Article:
Rethinking Organizational Change: The Role of Dialogue, Dialectic & Polyphony in the Organization makes an important scholarly contribution to our understanding of dialogue applied to the management of change. Muayyad Jabri offers an involved assessment of the differences between 'dialogue’ and ‘dialectic’ and an intriguing invitation to rely on both for managing creative interventions into the change process. The book provides a surplus of new insights that will help to promote scholarly work in the area of managing change and to develop a more creative practice associated with the processes of managing change.
The call for polyphony facilitates a crossover from sameness to diversity and from univocal to multivocal representations. In reading patterns of managing change, whether from within or across organizational borders, it is found that a vital part of the reading is, at present, ‘unreadable’ because we lack involved knowledge of how diversity and polyphony are interrelated. This book seeks to change this; based on a rendition of Mikhail Bakhtin’s anthropological concept of polyphony applied to organizational change. The reader is treated to a cutting-edge discussion of a variety of contemporary ontological and epistemological themes centered on process, dialectic, dialogue and social construction.
"Muayyad Jabri has written an interesting and important review which explores polyphony as a significant concept in the generation and understanding of meaning in everyday converse. Students and practicing managers alike will find this a fascinating and insightful read." –Julian Randall, University of Aberdeen, UK
"This is a must-read for those in the field of change management that want to develop a relational dialogue approach. Rethinking Organizational Change is well written and can help scholars and managers alike." –David Boje, New Mexico State University, USA
1. Managing Change and the Role of Polyphony 2. The Role of Utterances in Communicating Change 3. The Role of Dialogue in Managing Change 4. The Role of Dialectic in Managing Change 5. Styles of Engagement: Dialogue with Dialectic 6. Polyphony and Organizational Learning 7. The Verdict: Embodying Change through Polyphony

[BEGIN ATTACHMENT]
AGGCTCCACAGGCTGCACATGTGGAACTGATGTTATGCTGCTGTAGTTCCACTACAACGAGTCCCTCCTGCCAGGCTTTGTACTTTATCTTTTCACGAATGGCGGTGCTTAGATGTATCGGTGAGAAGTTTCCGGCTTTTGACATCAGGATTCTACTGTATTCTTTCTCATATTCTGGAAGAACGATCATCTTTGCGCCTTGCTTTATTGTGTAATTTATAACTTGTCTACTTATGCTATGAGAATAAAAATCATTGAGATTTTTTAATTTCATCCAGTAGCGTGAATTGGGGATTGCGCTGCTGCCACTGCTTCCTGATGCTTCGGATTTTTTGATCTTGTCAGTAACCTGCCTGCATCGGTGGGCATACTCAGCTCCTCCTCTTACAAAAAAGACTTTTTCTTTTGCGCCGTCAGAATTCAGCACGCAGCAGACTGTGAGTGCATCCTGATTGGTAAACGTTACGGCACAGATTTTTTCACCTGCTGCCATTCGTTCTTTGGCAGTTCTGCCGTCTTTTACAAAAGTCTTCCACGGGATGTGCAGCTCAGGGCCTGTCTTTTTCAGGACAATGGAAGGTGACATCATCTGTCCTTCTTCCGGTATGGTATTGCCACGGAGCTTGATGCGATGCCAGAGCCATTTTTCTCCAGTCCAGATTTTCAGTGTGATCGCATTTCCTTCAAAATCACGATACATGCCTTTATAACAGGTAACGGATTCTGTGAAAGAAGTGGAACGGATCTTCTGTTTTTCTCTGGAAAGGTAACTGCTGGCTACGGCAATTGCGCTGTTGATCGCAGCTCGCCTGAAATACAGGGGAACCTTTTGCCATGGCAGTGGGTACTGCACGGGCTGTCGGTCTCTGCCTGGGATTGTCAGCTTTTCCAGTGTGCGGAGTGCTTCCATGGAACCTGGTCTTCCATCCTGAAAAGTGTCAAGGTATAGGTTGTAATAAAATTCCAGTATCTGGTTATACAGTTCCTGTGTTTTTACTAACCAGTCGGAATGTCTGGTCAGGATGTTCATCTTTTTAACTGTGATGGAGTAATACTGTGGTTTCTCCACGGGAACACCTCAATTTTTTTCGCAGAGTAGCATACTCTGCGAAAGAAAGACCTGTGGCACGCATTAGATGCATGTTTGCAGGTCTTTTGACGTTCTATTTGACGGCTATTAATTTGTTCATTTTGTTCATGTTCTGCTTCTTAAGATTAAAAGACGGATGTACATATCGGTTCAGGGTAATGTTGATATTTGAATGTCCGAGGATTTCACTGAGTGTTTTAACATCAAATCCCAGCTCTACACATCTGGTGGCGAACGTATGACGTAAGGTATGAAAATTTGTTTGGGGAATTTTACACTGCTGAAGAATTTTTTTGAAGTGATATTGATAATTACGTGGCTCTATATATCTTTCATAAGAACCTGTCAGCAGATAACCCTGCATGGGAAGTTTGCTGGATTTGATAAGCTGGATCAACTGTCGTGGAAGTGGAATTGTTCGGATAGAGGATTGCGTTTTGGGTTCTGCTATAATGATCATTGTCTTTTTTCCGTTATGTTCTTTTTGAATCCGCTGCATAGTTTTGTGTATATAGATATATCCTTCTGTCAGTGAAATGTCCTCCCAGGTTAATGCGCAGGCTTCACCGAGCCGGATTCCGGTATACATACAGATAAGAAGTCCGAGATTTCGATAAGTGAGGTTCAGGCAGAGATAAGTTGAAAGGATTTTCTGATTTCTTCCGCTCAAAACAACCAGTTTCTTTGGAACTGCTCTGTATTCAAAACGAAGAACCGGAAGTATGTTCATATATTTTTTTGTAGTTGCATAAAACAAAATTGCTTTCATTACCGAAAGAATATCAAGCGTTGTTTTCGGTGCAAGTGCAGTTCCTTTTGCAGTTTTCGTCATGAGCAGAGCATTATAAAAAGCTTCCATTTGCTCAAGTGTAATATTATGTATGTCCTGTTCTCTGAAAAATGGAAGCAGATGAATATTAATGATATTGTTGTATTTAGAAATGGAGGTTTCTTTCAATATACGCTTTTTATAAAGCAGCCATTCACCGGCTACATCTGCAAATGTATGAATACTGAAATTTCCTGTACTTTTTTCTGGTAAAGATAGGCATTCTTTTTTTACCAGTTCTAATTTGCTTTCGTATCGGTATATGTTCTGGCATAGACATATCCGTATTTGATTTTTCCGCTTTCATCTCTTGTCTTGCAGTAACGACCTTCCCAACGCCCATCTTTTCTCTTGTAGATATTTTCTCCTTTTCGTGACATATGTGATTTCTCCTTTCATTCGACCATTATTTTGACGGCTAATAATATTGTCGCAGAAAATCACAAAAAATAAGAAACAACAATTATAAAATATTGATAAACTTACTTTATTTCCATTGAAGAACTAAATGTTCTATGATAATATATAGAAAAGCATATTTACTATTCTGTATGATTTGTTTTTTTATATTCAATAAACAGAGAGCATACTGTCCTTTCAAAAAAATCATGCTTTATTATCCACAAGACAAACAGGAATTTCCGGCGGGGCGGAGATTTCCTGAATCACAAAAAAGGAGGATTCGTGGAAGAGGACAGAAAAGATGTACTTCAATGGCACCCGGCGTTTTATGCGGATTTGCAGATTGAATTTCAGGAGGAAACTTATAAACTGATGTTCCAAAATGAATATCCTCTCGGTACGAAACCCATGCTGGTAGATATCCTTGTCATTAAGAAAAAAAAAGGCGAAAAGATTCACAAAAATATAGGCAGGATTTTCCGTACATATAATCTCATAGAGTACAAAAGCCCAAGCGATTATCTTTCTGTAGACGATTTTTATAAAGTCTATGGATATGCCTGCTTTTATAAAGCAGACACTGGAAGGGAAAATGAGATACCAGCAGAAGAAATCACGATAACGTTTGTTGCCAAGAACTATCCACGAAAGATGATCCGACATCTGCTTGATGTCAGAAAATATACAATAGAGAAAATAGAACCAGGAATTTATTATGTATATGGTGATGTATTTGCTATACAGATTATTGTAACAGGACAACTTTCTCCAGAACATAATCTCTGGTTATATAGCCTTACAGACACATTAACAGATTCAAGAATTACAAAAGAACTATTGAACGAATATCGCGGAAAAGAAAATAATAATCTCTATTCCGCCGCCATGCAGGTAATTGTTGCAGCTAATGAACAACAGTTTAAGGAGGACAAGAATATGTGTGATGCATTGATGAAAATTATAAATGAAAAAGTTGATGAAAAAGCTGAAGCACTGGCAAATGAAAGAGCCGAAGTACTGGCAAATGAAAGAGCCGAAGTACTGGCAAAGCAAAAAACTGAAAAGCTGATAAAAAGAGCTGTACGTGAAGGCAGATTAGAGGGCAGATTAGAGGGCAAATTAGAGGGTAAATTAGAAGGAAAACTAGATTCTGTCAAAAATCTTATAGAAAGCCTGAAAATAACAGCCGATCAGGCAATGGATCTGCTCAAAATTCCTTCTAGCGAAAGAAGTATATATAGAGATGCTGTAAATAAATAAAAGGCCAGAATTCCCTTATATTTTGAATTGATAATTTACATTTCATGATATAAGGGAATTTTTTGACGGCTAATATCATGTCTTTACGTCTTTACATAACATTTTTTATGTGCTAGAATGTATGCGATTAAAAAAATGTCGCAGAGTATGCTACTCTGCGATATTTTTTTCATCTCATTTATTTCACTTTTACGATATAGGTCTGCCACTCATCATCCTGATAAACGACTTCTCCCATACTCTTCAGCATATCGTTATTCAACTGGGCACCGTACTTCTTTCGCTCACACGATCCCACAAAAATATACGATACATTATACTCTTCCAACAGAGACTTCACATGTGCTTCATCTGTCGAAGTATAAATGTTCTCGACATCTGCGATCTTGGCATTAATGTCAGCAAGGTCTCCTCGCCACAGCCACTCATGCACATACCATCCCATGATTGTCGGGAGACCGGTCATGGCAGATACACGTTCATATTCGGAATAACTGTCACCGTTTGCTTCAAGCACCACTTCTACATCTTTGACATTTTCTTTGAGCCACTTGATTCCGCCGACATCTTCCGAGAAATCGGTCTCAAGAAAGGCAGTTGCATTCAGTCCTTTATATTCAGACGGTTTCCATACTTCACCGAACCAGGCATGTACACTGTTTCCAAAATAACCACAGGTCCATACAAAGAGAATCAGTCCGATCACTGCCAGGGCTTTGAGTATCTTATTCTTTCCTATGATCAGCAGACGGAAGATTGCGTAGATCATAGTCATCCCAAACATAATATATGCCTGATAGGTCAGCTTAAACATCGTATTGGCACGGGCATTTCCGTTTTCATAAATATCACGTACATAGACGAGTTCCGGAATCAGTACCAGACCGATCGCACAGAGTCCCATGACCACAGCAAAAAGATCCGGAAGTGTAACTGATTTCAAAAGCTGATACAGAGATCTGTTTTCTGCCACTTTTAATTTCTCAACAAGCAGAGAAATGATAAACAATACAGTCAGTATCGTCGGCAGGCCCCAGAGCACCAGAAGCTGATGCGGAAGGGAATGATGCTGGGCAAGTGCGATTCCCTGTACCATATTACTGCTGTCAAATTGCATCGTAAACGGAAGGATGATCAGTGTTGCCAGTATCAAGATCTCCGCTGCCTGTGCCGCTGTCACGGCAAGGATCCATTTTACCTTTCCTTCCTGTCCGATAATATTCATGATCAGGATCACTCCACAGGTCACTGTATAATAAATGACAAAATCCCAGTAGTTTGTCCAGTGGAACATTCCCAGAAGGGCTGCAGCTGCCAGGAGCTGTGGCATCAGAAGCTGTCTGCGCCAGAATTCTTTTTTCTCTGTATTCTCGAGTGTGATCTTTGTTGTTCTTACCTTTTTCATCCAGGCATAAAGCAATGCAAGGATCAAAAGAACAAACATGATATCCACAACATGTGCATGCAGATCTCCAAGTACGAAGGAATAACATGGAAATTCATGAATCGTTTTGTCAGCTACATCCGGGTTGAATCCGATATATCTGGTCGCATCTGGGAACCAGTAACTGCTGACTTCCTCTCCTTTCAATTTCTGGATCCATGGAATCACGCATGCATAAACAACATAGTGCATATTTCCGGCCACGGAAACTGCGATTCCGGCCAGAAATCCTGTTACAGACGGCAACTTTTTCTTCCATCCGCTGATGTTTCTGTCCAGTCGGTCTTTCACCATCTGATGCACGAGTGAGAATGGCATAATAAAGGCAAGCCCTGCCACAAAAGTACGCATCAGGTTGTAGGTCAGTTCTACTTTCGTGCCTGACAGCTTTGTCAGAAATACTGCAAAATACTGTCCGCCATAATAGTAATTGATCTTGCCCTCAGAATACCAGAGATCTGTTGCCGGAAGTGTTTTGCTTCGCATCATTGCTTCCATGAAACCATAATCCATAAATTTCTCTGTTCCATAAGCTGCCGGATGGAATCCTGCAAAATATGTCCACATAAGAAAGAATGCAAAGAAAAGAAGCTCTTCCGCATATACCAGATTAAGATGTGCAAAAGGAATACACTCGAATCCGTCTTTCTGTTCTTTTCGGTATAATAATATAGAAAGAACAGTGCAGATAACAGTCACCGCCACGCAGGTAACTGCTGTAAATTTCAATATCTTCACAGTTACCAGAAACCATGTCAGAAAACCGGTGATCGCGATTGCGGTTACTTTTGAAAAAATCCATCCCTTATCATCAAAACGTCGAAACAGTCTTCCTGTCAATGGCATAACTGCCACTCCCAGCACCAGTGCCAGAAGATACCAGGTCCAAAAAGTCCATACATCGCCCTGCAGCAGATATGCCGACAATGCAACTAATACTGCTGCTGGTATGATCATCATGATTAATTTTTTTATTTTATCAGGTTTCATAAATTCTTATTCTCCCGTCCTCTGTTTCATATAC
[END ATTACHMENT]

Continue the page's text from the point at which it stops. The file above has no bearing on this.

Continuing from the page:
It is often stated that some 70% of all change projects fail. Though this figure can be disputed, it is nevertheless clear that managing change is one of the most difficult tasks facing organizations today. In response to this, writers offer a wide range of theories and advice designed to aid managers and scholars in understanding and managing change, but which seem merely to overwhelm them with a profusion of competing and conflicting advice and approaches. In many respects, change is a field which epitomises the ‘rigor-relevance’ debate. We have many approaches to change which are built on sound research and robust theories, but which appear to lack relevance for managers. We also have a vast array of nostrums, practices and tools which managers use, but which appear to lack methodological or theoretical foundations.
The aim of this series is to cut through the confusion surrounding the study and practice of change by providing comprehensive and in-depth studies of existing and emerging approaches to change. The rationale for the series is that we cannot understand organizational change sufficiently nor implement it effectively unless we can evaluate the various approaches in terms of the evidence which underpins them, what they seek to achieve and how and where they can be applied. In particular, the series seeks to address, but is not limited to, the following questions: